It is the management of the city, the city negotiating team, the city management staff who recommended to approve the contracts, and the CC for that approval that deserve the blame for escalating all the top city salaries way beyond reason. Once done this is hard to un-do. It is a longer process to whittle salaries to a reasonable range, not just an over-night stamp of approval.

    I thank Michele for bringing this to the attention of her readers. Citizens have to learn how the City is using our money. No other city news source took this first step and this is a problem that has gone on a long time. City's HR has some major problems – and it has come to light. Reportedly, one city worker told an acquaintance that in 13 years of City employment they had never had a work review. Think about what that means.

    I hope the City “Fiscal Sustainability” Committee will daylight the city budget in a ‘readable’ way.

  • K. Sanderberg says:

    Public Safety personnel in much more active jurisdictions than Alameda don't come close to the salary/benefit package that Alameda gets.

    What more ridiculous is that the city is funding benefits for dependents of retirees for life who have never served the city. Does anyone actually read the contracts that HR negotiates prior to ratifying them?

  • Moe says:

    Kudos to Michelle for assembling this spreadsheet. Several well thought out comments about salaries and benefits. One comment strikes me as a bit odd and personal. Why is Sarah attacking the police chief and his command staff? This report is about the entire city and how the city spends money. Does Sarah think that if the knock "Humpty Dumpty" off the wall that all the kings men ( and ladies too) will be able to put the city back together again? I think Sarah has a bone to pick with the police department…

  • Mike says:

    I find it hard to blame any one group for these seemingly high earnings. Some annual salaries seem high but they are budgeted for those amounts. Whats shocking to me is the OT. I understand that both police and fire are understaffed and have been for some time and that both departments have pleaded with the city to hire more and fill those positions to no avail. Because the city chooses not to hire, the departments have to pay OT to an off duty person to fullful that shifts needs. I dont feel that any public safety person or city employee should be looked at different or frowned upon just because they agreed to answer the call and work when their dept requested. Why would anyone blame the employee?? Thats not their fault.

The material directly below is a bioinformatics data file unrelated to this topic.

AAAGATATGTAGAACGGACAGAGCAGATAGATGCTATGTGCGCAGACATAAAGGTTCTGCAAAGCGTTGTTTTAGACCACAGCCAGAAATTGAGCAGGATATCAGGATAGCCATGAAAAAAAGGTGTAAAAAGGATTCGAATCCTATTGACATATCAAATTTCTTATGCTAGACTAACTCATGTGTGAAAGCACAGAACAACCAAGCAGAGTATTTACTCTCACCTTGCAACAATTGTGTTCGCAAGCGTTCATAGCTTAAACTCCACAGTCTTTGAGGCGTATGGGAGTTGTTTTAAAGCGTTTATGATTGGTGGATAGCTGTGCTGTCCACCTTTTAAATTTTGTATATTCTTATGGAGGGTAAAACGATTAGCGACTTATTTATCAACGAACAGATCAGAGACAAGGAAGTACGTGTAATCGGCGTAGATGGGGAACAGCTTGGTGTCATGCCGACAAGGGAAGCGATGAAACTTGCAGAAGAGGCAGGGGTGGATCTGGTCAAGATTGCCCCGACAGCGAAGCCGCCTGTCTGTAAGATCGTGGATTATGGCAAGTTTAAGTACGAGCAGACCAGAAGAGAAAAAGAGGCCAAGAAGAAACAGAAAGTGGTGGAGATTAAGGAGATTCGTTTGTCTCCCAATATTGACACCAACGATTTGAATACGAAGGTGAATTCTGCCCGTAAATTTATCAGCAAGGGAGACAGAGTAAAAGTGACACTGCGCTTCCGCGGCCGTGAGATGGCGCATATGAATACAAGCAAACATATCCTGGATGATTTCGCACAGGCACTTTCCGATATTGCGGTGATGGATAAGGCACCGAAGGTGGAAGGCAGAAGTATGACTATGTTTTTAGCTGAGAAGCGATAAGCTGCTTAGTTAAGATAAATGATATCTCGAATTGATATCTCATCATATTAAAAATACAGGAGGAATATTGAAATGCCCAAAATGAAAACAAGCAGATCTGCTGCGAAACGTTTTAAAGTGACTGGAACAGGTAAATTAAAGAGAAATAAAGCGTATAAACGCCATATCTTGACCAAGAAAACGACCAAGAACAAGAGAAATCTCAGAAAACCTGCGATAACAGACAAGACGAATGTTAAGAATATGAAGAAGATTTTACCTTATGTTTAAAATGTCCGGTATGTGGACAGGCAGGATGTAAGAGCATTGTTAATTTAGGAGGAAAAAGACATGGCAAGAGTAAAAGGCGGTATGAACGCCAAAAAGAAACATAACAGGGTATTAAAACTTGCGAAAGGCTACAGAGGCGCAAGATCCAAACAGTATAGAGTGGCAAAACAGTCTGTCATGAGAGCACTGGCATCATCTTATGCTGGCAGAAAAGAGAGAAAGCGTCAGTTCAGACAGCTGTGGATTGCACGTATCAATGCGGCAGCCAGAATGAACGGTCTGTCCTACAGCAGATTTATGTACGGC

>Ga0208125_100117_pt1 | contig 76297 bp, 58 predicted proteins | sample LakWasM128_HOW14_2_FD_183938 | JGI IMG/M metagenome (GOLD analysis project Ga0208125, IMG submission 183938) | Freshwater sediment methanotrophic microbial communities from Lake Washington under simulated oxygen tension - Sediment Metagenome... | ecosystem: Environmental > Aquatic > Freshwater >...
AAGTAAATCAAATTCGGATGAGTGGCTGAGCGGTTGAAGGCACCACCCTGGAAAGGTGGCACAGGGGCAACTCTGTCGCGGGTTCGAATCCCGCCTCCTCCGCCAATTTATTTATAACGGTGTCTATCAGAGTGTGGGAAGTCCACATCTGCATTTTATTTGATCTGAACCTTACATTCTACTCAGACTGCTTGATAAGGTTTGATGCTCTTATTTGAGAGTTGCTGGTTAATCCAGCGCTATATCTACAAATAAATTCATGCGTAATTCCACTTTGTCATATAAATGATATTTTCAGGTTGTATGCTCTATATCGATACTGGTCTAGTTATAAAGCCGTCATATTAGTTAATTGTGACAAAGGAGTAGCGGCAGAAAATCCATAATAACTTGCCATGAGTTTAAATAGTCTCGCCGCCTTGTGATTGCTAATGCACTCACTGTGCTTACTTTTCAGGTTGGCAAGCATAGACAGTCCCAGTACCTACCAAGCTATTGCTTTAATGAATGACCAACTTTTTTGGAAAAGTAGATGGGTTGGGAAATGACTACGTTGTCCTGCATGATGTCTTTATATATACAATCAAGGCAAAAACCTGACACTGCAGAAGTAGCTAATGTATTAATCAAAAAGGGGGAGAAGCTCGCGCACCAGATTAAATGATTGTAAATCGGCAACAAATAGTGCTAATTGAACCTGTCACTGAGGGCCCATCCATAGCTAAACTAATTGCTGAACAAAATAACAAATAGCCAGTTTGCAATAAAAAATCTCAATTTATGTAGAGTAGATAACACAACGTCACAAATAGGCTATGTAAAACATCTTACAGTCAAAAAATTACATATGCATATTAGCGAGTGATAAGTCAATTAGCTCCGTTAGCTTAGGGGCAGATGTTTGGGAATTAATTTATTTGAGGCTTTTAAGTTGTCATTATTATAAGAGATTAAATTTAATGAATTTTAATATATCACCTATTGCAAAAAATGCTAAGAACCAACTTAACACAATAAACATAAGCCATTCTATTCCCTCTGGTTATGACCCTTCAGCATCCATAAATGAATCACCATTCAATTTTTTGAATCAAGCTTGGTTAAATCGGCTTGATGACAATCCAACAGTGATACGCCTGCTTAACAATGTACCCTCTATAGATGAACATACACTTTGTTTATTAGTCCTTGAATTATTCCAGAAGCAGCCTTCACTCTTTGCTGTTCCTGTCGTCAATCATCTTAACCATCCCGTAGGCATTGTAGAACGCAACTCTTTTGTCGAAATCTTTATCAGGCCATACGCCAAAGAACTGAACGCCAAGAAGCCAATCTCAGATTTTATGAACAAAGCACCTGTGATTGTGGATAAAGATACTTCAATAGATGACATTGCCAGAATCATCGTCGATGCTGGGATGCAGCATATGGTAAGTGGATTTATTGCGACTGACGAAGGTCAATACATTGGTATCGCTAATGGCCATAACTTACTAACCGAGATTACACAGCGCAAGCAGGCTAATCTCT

The city thought that it would save money by not filling the staffing requirements requested by the unions, but that seemed to have backfired judging by the OT amounts.

    I dont feel that the answer for this budget crisis is an easy one. It will take some tough decisions. I dont see how public safety can be excluded from cuts or reorganizing when roughly 70% of the budget goes to public safety. I think police and fire very important and they do a good job anwering the calls here in Alameda, however, I dont feel that theyre wages should be in the same league as Oakland police and fire. Thats nothing against them, but lets be honest, Oakland police and fire have a much tougher city to deal with, statistically speaking. I would think that life insurance premiums would be higher in oakland as well.
    Another issue I have is the 3% PERS retirement @50. Thats a huge amount for the city to pay and it really isnt fair. Im not sure if the city has much say in changing that since it seems like a statewide deal for public safety, which is too bad. I mean thats at least 15% more retirement than a military soldier would get after 30yrs of serving and god knows how many tours in Iraq and Afghanistan, not to mention years away from home. Thats just not right.

  • Dee says:

    How about doing something about the $2.2million in Fire dept OT? Cut out OT and hire a few more firefighters for a savings of more than $1million.

  • lore says:

    The salaries of public safety officers and especially their retirements are simply not sustainable. Every city in California, especially older cities, are going through the same problem. Citizens, and city councils were anxious to reward safety officers for their grueling work and often their heroism. Frankly the safety officers should be compensated beyond a person who does not have the same type of job. However, the devil is in the details. Should detective pull down almost 200,000k per year? And should she/he retire with 80-90%salary often before age 6o? These are not sustainable and especially when we are in a downturn. Reasonable people need to resolve this before a city goes bankrupt and then all contracts can be voided often disastrously.